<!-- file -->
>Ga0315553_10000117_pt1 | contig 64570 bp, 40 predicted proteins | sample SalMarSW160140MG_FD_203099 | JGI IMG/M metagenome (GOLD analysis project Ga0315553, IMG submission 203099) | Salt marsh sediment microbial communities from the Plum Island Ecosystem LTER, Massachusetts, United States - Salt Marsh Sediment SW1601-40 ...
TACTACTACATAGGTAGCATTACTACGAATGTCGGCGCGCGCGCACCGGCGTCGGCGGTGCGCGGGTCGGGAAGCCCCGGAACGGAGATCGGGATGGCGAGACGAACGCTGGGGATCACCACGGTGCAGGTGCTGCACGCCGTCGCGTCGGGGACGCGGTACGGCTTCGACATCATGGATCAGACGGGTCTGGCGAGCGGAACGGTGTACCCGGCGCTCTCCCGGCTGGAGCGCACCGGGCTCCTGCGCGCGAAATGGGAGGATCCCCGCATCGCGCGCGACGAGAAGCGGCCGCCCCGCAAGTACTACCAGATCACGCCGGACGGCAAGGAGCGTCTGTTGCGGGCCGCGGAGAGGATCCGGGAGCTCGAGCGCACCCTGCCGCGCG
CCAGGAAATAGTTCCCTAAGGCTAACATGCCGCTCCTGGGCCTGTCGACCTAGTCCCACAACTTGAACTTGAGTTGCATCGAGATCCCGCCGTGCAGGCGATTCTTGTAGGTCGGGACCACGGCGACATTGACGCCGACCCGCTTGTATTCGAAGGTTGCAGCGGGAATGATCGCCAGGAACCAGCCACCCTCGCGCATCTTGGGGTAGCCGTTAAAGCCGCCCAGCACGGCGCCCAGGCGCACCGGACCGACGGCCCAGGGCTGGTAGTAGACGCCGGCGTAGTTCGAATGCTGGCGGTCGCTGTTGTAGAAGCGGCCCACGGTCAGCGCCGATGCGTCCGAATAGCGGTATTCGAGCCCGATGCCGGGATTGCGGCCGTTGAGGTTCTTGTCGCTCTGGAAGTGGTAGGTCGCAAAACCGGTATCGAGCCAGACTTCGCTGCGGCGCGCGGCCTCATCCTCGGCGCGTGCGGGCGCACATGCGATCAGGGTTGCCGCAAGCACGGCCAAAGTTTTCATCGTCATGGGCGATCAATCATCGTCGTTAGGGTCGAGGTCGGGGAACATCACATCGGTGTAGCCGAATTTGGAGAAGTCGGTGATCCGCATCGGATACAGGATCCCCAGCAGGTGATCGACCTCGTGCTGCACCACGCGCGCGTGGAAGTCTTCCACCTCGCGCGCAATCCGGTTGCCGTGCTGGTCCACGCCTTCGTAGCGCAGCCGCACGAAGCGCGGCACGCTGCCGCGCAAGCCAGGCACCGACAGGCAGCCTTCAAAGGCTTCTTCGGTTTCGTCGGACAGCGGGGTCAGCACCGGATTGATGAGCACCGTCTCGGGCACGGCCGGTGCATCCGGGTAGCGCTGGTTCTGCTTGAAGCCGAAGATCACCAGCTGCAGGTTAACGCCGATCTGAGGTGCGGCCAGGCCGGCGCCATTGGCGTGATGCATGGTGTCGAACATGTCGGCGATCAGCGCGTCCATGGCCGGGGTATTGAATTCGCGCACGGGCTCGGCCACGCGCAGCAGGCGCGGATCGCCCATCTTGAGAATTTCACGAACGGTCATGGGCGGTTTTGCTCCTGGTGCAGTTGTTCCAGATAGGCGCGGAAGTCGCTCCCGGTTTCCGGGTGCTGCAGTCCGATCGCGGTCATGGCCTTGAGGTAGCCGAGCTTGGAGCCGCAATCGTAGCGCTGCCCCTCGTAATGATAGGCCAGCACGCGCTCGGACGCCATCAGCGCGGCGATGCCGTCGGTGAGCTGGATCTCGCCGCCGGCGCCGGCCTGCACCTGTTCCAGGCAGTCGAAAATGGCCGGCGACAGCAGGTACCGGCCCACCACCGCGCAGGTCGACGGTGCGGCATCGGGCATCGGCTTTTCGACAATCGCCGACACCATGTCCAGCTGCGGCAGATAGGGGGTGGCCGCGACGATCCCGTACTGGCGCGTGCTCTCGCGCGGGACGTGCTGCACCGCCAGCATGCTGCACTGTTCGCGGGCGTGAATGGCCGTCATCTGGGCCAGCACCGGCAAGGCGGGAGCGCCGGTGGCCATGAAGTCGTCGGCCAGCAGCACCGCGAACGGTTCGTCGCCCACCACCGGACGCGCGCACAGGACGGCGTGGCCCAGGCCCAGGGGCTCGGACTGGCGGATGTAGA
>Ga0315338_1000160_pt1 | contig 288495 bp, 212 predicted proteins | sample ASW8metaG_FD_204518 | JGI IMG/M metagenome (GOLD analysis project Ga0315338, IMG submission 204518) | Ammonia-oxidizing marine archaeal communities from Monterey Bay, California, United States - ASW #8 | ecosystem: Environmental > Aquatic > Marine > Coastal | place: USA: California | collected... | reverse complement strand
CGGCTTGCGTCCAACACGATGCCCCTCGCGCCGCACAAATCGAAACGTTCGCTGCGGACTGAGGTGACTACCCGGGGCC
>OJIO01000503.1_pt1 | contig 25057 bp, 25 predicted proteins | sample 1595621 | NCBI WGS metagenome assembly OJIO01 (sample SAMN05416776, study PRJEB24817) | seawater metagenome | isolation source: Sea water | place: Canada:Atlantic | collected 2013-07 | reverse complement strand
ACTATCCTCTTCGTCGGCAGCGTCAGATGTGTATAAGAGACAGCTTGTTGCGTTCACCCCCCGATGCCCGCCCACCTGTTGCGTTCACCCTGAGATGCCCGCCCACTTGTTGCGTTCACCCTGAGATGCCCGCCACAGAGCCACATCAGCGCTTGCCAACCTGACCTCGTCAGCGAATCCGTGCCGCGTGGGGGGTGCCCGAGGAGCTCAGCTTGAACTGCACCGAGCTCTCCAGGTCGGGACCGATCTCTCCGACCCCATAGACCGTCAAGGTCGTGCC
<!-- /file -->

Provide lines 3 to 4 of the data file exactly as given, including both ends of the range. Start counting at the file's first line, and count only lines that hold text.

CCAGGAAATAGTTCCCTAAGGCTAACATGCCGCTCCTGGGCCTGTCGACCTAGTCCCACAACTTGAACTTGAGTTGCATCGAGATCCCGCCGTGCAGGCGATTCTTGTAGGTCGGGACCACGGCGACATTGACGCCGACCCGCTTGTATTCGAAGGTTGCAGCGGGAATGATCGCCAGGAACCAGCCACCCTCGCGCATCTTGGGGTAGCCGTTAAAGCCGCCCAGCACGGCGCCCAGGCGCACCGGACCGACGGCCCAGGGCTGGTAGTAGACGCCGGCGTAGTTCGAATGCTGGCGGTCGCTGTTGTAGAAGCGGCCCACGGTCAGCGCCGATGCGTCCGAATAGCGGTATTCGAGCCCGATGCCGGGATTGCGGCCGTTGAGGTTCTTGTCGCTCTGGAAGTGGTAGGTCGCAAAACCGGTATCGAGCCAGACTTCGCTGCGGCGCGCGGCCTCATCCTCGGCGCGTGCGGGCGCACATGCGATCAGGGTTGCCGCAAGCACGGCCAAAGTTTTCATCGTCATGGGCGATCAATCATCGTCGTTAGGGTCGAGGTCGGGGAACATCACATCGGTGTAGCCGAATTTGGAGAAGTCGGTGATCCGCATCGGATACAGGATCCCCAGCAGGTGATCGACCTCGTGCTGCACCACGCGCGCGTGGAAGTCTTCCACCTCGCGCGCAATCCGGTTGCCGTGCTGGTCCACGCCTTCGTAGCGCAGCCGCACGAAGCGCGGCACGCTGCCGCGCAAGCCAGGCACCGACAGGCAGCCTTCAAAGGCTTCTTCGGTTTCGTCGGACAGCGGGGTCAGCACCGGATTGATGAGCACCGTCTCGGGCACGGCCGGTGCATCCGGGTAGCGCTGGTTCTGCTTGAAGCCGAAGATCACCAGCTGCAGGTTAACGCCGATCTGAGGTGCGGCCAGGCCGGCGCCATTGGCGTGATGCATGGTGTCGAACATGTCGGCGATCAGCGCGTCCATGGCCGGGGTATTGAATTCGCGCACGGGCTCGGCCACGCGCAGCAGGCGCGGATCGCCCATCTTGAGAATTTCACGAACGGTCATGGGCGGTTTTGCTCCTGGTGCAGTTGTTCCAGATAGGCGCGGAAGTCGCTCCCGGTTTCCGGGTGCTGCAGTCCGATCGCGGTCATGGCCTTGAGGTAGCCGAGCTTGGAGCCGCAATCGTAGCGCTGCCCCTCGTAATGATAGGCCAGCACGCGCTCGGACGCCATCAGCGCGGCGATGCCGTCGGTGAGCTGGATCTCGCCGCCGGCGCCGGCCTGCACCTGTTCCAGGCAGTCGAAAATGGCCGGCGACAGCAGGTACCGGCCCACCACCGCGCAGGTCGACGGTGCGGCATCGGGCATCGGCTTTTCGACAATCGCCGACACCATGTCCAGCTGCGGCAGATAGGGGGTGGCCGCGACGATCCCGTACTGGCGCGTGCTCTCGCGCGGGACGTGCTGCACCGCCAGCATGCTGCACTGTTCGCGGGCGTGAATGGCCGTCATCTGGGCCAGCACCGGCAAGGCGGGAGCGCCGGTGGCCATGAAGTCGTCGGCCAGCAGCACCGCGAACGGTTCGTCGCCCACCACCGGACGCGCGCACAGGACGGCGTGGCCCAGGCCCAGGGGCTCGGACTGGCGGATGTAGA
>Ga0315338_1000160_pt1 | contig 288495 bp, 212 predicted proteins | sample ASW8metaG_FD_204518 | JGI IMG/M metagenome (GOLD analysis project Ga0315338, IMG submission 204518) | Ammonia-oxidizing marine archaeal communities from Monterey Bay, California, United States - ASW #8 | ecosystem: Environmental > Aquatic > Marine > Coastal | place: USA: California | collected... | reverse complement strand